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ESG management

Korea’s corporate HQ buildings are becoming clean power generators

The country's late infatuation with the ESG agenda is transforming office buildings into urban power plants

By Jun 04, 2021 (Gmt+09:00)

Lotte Group's Lotte World Tower
Lotte Group's Lotte World Tower

ESG is one of the most frequently mentioned keywords in South Korea today.

It stands for environmental, social and corporate governance, the three main factors that impact the level of sustainability in an organization.

The country’s major public institutions from the central bank to the public pension fund have made strategic changes in investment direction due to the growing importance of the ESG agenda. The government will obligate the publicly traded firms to disclose ESG activities starting from 2025.

The private sector is even more passionate about making the transition to greater sustainability. Samsung Electronics Co. will incorporate ESG criteria to assess the business performance of its major divisions. SK Group’s financial story essentially is about transforming itself as an ESG-themed business organization.

LG Group has set up ESG committees within the holding company and its 13 key affiliates. Hanwha Group recently raised $4.4 billion from the state-run Korea Development Bank to finance its ESG projects.

Some major South Korean conglomerates have even turned their office buildings into generators of renewable energy. Others have adopted AI-based energy management systems to significantly reduce power consumption within the workplace.  


The 123-story Lotte World Tower located in the Songpa District of Seoul is South Korea’s tallest building at 555 meters. The building houses Lotte Group, the country’s fifth-largest conglomerate. The tower, while at first look seems to be an excessive energy consumer, is actually a power generator.

The building is equipped with hydrothermal systems that use the temperature difference between hot and cold tap water to annually generate 17,000 megawatts of electricity. The amount is enough to be used by around 4,500 households a year.

The building’s outdoor lawn square also generates wind power from 12 generators. Lotte uses the generated wind energy to power the streetlights installed within the square.

Hanwha Group's office building covered with solar panels
Hanwha Group's office building covered with solar panels

Hanwha Group’s office building located in the Jung District of Seoul is often referred to as an “urban solar power plant.” In 2016, the building underwent a complete remodeling to cover the building surface with solar panels made by Hanwha Q CELLS under Hanwha Solutions.

Hanwha says that these building integrated photovoltaic (BIPV) panels generate about 3% of the electricity used in the building.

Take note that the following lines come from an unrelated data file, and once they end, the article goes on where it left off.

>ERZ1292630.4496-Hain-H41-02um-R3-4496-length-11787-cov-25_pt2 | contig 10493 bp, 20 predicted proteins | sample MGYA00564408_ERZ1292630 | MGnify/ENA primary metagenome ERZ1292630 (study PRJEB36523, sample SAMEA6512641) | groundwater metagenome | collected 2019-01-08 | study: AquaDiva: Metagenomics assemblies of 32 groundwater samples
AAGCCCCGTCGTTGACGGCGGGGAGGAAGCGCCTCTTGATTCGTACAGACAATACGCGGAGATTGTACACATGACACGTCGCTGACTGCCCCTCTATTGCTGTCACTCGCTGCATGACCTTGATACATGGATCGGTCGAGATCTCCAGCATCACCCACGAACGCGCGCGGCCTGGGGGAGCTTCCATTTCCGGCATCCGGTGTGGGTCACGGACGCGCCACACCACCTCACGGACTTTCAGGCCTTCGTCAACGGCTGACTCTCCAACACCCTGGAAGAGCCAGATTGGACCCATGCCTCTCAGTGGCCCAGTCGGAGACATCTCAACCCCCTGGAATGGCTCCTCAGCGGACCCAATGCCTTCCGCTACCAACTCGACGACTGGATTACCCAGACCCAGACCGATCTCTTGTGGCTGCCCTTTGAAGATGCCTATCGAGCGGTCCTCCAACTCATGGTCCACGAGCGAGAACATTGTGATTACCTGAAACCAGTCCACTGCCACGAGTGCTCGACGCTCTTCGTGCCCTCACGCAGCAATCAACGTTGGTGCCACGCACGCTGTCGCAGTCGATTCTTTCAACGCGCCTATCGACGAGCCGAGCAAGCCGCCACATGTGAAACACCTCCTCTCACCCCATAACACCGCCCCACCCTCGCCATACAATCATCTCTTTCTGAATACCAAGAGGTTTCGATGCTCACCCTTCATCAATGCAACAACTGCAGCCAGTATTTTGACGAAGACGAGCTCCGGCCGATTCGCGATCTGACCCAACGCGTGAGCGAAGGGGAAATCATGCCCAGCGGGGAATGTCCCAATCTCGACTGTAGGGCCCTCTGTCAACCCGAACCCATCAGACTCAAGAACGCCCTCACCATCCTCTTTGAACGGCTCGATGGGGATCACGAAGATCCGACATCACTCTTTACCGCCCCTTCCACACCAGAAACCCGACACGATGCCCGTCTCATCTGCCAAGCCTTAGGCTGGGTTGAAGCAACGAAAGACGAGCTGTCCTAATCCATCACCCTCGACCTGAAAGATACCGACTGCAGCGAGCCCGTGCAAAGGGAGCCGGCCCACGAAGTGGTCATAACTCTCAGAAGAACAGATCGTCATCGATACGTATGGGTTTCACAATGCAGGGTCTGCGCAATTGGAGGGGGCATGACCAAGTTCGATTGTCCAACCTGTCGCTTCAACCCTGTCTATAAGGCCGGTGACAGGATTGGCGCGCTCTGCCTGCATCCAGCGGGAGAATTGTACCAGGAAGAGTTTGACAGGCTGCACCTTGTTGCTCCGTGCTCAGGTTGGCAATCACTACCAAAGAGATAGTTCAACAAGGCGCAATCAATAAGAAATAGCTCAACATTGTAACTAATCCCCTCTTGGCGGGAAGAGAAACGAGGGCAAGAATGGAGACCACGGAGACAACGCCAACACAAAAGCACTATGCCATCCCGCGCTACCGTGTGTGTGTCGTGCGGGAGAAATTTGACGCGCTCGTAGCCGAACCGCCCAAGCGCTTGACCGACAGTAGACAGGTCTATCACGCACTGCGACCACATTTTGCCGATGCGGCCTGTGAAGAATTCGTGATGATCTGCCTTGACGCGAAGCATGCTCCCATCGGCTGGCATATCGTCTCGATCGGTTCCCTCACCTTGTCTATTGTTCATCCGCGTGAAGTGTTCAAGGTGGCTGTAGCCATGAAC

Gran Seoul, the office building of GS Engineering & Construction Co., has adopted an advanced building energy management system (BEMS) that enabled the company to cut 15% of energy usage compared to before. Its BEMS collects real-time energy usage data within the building and offers methods to minimize energy consumption.

LG Science Park, a research complex of LG Group, installed more than 8,300 solar panels on the rooftop areas of 18 buildings as well as on the streets.  The complex also has an energy storage system (ESS) facility that can store up to 4 megawatts of electricity, enough to be used by 400 households over a day.

Kolon Group’s One & Only Tower, located near LG’s research complex in Seoul, is renowned for its eco-friendly construction materials. The building also has solar panels and geothermal power generators.

Kolon Group's One & Only Tower
Kolon Group's One & Only Tower

Kolon says its office building has achieved net-zero energy usage, meaning that the amount of renewable energy that the building generates is enough to power all energy consumed in the common areas within the building.

Industry insiders say that there are multiple reasons behind the country’s major business groups transforming their offices into small-scale power plants.

First, the companies can raise their ESG ratings. The influential Morgan Stanley Capital International (MSCI) ESG Indexes grant additional points to the firms that have eco-friendly office buildings and facilities. Other ESG rating firms also have similar criteria.

Second, positioning as an ESG-oriented organization gives them positive corporate images.

“The corporate headquarters building can be referred to as the very first gateway to the company. The building can change how the clients, customers and consumers are perceiving our company. A slight remodeling can overturn the corporate image that we previously had,” said a representative of a major conglomerate.

Third, it adds extra financial value to the building. The eco-friendlier buildings were recently traded with higher premiums in both domestic and overseas real estate markets.

The Namsan Square building, originally built in 1978, is a good example. Its previous owner National Pension Service (NPS) conducted an ESG remodeling in 2011 and made a profit of 180 billion won ($161 million) when the building was sold to a consortium of investors headed by KKR last year.

Write to Hyung-suk Song at

Daniel Cho edited this article.

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